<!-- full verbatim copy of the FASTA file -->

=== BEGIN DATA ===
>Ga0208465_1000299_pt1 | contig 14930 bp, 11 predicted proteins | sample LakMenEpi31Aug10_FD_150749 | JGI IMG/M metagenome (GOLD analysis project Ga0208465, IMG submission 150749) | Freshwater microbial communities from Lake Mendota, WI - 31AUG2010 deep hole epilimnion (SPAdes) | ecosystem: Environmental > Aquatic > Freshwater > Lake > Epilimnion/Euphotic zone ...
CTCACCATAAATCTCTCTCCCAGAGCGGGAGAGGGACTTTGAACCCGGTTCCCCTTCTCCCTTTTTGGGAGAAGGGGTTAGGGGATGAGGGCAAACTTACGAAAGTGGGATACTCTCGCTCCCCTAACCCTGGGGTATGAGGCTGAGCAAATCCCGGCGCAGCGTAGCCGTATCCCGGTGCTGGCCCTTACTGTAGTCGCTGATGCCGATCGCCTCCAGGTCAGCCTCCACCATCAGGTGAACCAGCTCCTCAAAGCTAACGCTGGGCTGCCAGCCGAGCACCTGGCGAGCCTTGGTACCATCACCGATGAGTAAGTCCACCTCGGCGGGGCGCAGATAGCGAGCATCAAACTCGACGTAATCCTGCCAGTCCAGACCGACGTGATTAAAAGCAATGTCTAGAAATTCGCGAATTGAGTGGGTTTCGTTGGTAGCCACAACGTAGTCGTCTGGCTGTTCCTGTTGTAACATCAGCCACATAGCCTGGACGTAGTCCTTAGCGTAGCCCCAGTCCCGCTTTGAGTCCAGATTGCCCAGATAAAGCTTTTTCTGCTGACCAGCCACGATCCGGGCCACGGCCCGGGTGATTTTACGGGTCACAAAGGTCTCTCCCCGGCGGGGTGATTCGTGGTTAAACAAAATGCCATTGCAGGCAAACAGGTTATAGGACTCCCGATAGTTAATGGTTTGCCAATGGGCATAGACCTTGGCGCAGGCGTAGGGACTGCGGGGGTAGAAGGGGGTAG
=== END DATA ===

>Ga0208465_1000299_pt1 | contig 14930 bp, 11 predicted proteins | sample LakMenEpi31Aug10_FD_150749 | JGI IMG/M metagenome (GOLD analysis project Ga0208465, IMG submission 150749) | Freshwater microbial communities from Lake Mendota, WI - 31AUG2010 deep hole epilimnion (SPAdes) | ecosystem: Environmental > Aquatic > Freshwater > Lake > Epilimnion/Euphotic zone ...
CTCACCATAAATCTCTCTCCCAGAGCGGGAGAGGGACTTTGAACCCGGTTCCCCTTCTCCCTTTTTGGGAGAAGGGGTTAGGGGATGAGGGCAAACTTACGAAAGTGGGATACTCTCGCTCCCCTAACCCTGGGGTATGAGGCTGAGCAAATCCCGGCGCAGCGTAGCCGTATCCCGGTGCTGGCCCTTACTGTAGTCGCTGATGCCGATCGCCTCCAGGTCAGCCTCCACCATCAGGTGAACCAGCTCCTCAAAGCTAACGCTGGGCTGCCAGCCGAGCACCTGGCGAGCCTTGGTACCATCACCGATGAGTAAGTCCACCTCGGCGGGGCGCAGATAGCGAGCATCAAACTCGACGTAATCCTGCCAGTCCAGACCGACGTGATTAAAAGCAATGTCTAGAAATTCGCGAATTGAGTGGGTTTCGTTGGTAGCCACAACGTAGTCGTCTGGCTGTTCCTGTTGTAACATCAGCCACATAGCCTGGACGTAGTCCTTAGCGTAGCCCCAGTCCCGCTTTGAGTCCAGATTGCCCAGATAAAGCTTTTTCTGCTGACCAGCCACGATCCGGGCCACGGCCCGGGTGATTTTACGGGTCACAAAGGTCTCTCCCCGGCGGGGTGATTCGTGGTTAAACAAAATGCCATTGCAGGCAAACAGGTTATAGGACTCCCGATAGTTAATGGTTTGCCAATGGGCATAGACCTTGGCGCAGGCGTAGGGACTGCGGGGGTAGAAGGGGGTAG